Career Profile: An Interview with Three Commissioning/EBCx Specialists

The energy efficiency industry now comprises several experts with the skills and experience to take part in commissioning and existing building commissioning (EBCx), or recommissioning, projects. For certain individuals who work with consulting firms or engineering companies and who are involved in the design and execution of projects, thorough knowledge of the commissioning and EBCx processes and intertwined procedures is required. For others who work for organisations that oversee commercial and institutional buildings, an understanding of the benefits, processes, and outcomes is sufficient to allow them to choose when a commissioning or existing building commissioning  project is needed and to follow and monitor projects as they progress.

 

More about Commissioning

Commissioning is an ongoing process of tuning and calibrating systems to make sure buildings perform as efficiently as possible. It is often stated that executing a commissioning project on a new building can provide 10-15% in annual energy savings by ensuring that the planning, design, construction, installation and testing verification, documentation, and operation of a building meet owner project requirements. Starting at the design stage, a commissioning project continues through the construction stage and ultimately the occupancy stage.

 

Individuals involved in the execution of such a project are often referred to as commissioning agents who review and monitor building plans, test and document systems, and ensure best practices for building operation and maintenance (O&M). There are also others (either contractors or project management team members) that focus on a specific portion of a commissioning project and only design and test the work for which they are responsible (i.e. HVAC systems). Building owners and employees are often responsible for defining building requirements and reviewing commissioning documents.

 

More about Existing Building Commissioning (EBCx)

Often referred to as recommissioning, existing building commissioning (EBCx) is the process of re-optimizing an existing building to ensure building equipment and systems are operating optimally, which leads to the identification of low-cost operational improvements to generate energy savings. It is increasingly utilized as a vital strategy for reducing energy consumption and costs to anywhere between 5% and 20%. 

 

There are six benefits commonly associated with recommissioning projects:

  • Annual energy savings;
  • Improved equipment performance;
  • Lowered operating and tenancy costs;
  • Improved indoor environmental quality;
  • Better O&M practices;
  • Improved building documentation.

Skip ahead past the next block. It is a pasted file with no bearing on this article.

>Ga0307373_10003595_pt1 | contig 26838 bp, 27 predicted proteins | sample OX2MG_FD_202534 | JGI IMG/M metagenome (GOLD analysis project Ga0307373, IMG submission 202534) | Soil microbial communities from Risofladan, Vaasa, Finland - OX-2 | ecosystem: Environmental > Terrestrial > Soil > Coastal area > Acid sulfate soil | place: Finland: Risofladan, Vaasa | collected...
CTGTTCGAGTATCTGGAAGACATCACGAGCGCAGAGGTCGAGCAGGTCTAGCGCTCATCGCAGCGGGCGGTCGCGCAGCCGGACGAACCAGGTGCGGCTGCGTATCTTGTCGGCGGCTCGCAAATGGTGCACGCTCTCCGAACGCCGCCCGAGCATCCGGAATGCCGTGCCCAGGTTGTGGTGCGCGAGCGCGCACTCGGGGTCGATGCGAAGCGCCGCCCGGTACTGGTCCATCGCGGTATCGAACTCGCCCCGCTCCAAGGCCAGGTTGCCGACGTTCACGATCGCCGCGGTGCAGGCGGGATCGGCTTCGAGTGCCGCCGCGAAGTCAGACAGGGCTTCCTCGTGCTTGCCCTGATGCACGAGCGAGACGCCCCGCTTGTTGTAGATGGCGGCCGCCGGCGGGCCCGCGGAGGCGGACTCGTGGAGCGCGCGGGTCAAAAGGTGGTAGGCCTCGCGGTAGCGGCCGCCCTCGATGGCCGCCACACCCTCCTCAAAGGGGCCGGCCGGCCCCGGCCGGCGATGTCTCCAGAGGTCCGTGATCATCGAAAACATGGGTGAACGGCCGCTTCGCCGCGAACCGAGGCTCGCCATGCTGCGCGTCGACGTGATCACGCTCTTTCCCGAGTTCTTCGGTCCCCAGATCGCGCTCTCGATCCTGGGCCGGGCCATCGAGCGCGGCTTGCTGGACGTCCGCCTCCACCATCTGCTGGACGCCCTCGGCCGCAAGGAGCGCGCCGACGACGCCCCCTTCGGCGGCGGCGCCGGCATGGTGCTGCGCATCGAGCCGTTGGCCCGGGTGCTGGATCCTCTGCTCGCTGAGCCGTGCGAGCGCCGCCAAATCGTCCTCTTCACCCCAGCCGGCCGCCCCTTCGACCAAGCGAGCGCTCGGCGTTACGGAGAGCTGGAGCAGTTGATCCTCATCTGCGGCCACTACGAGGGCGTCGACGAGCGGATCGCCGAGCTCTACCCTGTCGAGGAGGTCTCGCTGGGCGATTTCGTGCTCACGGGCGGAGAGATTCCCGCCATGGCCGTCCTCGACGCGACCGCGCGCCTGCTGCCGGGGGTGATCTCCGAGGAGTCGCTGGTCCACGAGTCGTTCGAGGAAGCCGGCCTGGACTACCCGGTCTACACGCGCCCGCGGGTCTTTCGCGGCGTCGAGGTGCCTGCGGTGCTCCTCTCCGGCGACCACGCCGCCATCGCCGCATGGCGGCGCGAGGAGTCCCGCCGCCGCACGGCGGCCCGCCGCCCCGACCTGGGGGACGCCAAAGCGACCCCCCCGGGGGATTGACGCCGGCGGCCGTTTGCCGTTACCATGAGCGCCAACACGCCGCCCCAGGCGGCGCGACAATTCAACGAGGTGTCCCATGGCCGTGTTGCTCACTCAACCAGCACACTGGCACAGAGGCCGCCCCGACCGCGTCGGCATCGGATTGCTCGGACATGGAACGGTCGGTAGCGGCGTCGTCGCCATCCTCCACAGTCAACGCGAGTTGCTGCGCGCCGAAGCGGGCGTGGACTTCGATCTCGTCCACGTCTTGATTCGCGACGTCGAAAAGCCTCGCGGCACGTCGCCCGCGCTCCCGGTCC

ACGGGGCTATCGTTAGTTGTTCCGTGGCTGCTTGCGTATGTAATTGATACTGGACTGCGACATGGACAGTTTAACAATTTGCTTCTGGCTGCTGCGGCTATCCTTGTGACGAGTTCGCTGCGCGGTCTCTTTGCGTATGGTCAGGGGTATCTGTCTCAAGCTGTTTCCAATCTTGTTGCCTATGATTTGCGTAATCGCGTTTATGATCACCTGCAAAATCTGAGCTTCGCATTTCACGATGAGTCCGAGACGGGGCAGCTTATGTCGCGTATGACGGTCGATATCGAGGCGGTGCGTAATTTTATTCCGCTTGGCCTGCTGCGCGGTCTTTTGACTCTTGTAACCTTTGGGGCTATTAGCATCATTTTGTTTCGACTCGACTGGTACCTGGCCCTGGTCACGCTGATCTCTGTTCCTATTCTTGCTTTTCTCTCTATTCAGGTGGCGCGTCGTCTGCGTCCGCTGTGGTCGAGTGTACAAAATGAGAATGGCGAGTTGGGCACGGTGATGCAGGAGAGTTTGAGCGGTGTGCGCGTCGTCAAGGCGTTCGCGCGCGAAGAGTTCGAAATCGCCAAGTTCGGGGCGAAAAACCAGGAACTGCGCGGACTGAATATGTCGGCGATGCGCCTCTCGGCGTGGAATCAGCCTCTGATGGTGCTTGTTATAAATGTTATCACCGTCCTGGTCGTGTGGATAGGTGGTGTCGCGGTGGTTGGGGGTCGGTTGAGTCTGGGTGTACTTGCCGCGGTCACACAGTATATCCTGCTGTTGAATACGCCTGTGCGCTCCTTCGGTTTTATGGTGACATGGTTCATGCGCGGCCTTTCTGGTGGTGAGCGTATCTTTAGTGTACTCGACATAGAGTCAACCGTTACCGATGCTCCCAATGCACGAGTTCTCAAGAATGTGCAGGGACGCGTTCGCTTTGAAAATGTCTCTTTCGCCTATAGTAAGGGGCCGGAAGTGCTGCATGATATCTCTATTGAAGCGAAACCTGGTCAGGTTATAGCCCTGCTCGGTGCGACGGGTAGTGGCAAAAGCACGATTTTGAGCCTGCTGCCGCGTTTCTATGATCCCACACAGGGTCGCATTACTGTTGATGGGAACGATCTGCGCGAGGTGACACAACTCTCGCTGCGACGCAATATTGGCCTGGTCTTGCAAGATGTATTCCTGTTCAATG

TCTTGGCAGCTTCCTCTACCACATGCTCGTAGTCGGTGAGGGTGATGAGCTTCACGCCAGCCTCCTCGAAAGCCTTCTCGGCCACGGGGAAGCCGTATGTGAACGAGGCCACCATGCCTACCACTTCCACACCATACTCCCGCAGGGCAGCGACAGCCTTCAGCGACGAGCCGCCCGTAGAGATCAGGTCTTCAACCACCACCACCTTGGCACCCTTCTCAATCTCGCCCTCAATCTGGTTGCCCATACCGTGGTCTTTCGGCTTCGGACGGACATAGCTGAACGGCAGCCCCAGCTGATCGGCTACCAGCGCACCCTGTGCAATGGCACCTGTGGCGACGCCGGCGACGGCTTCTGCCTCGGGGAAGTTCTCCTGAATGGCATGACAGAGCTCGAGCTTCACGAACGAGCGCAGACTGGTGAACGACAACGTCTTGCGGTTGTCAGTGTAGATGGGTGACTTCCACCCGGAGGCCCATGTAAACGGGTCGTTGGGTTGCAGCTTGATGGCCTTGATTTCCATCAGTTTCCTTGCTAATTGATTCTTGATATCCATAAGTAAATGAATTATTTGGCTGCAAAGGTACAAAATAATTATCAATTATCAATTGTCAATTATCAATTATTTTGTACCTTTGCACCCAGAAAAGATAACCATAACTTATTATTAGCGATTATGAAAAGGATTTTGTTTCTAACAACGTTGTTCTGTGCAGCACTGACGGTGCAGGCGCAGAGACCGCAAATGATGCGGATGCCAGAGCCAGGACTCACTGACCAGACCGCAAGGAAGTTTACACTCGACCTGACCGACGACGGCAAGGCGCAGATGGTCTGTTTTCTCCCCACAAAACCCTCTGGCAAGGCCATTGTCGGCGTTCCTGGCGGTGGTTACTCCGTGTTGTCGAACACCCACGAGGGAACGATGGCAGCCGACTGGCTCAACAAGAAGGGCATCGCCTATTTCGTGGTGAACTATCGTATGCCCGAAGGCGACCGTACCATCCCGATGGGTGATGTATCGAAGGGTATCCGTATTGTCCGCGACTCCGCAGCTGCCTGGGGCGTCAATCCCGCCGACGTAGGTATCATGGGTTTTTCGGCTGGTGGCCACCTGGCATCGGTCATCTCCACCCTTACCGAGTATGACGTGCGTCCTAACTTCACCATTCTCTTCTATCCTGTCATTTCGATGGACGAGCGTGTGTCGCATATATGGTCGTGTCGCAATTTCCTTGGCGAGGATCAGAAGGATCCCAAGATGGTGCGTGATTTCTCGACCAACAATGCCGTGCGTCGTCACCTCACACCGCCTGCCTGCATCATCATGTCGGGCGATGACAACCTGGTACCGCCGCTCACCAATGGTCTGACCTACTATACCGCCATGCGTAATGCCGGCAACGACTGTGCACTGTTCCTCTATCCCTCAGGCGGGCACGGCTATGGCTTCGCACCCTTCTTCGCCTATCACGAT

A good reference on recommissioning and the various roles that individuals play in a project was produced by NRCan. Read more HERE.

 

Curious to know what a commissioning/EBcx agent does?

We asked three professionals who took CIET’s Advanced Course on Existing Building Commissioning (EBCx) and Certified Building Commissioning Professional (CBCP) programs to tell us about their roles and responsibilities. Here is what they had to share:

 

In your opinion, what makes a good commissioning/recommissioning agent?

I will certainly surprise you by saying curiosity and availability! Technical skills are important, but all buildings, support staffers, and available technical commissioning data are different. When agents are available, they can better adapt to the rhythm and availability of your technical personnel. Combining the time and curiosity, and agents are better equipped to understand the subtleties of buildings and daily realities while being capable of finding adapted solutions. Thereafter, technical skills are obviously important, and the database of EBCx certified professionals is a place to find the professionals you need.

 

Buildings account for a sizeable amount of emissions and energy use. How can commissioning/recommissioning work help?

All buildings emit GHGs. Whether new or old, only basic maintenance does not improve building energy performance. Think about your home. Without changes in equipment, the building envelope, thermostats, or habits, you will not save energy. Recommissioning consists of analyses to examine all systems and ask questions about their operations. Let us keep the example of your home: Do you have programmable thermostats? If so, do you change the setpoints according to the seasons? This simple change could lead to energy savings, and this would cost only a few minutes or less for each thermostat.

 

Can you tell us about a commissioning/recommissioning project that had a significant impact on a building?

All recommissioning projects lead to discoveries. Impacts can not only be economic or energy related, but also comfort (temperature, odours, air quality, etc.). There are many examples: Manual vs. automatic schedules pursuant to maintenance or repairs, broken toilet exhaust fans, clogged equipment, component actuators that no longer operate as they should, uncalibrated sensors that yield erroneous data, etc. All these examples can lead to low-cost measures identified during recommissioning. Such interventions seem simple but building operators often do not have enough time or need to manage too many buildings to assess issues in detail. An external or dedicated project commissioning agent takes the time to question everything. When employees are in reaction mode, they do not have the means to be proactive, even if they are good at what they do. The recommissioning agent works as a team with your employees.


In your opinion, what makes a good commissioning/recommissioning agent?